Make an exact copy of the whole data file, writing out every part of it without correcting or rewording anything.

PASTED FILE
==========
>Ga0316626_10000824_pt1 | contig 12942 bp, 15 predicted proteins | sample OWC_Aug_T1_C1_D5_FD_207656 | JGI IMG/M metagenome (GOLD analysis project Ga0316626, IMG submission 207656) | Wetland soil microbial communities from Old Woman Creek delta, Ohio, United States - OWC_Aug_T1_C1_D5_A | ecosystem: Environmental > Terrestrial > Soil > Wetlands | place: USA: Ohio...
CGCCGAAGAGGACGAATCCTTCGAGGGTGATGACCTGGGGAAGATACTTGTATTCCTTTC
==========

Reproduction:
>Ga0316626_10000824_pt1 | contig 12942 bp, 15 predicted proteins | sample OWC_Aug_T1_C1_D5_FD_207656 | JGI IMG/M metagenome (GOLD analysis project Ga0316626, IMG submission 207656) | Wetland soil microbial communities from Old Woman Creek delta, Ohio, United States - OWC_Aug_T1_C1_D5_A | ecosystem: Environmental > Terrestrial > Soil > Wetlands | place: USA: Ohio...
CGCCGAAGAGGACGAATCCTTCGAGGGTGATGACCTGGGGAAGATACTTGTATTCCTTTC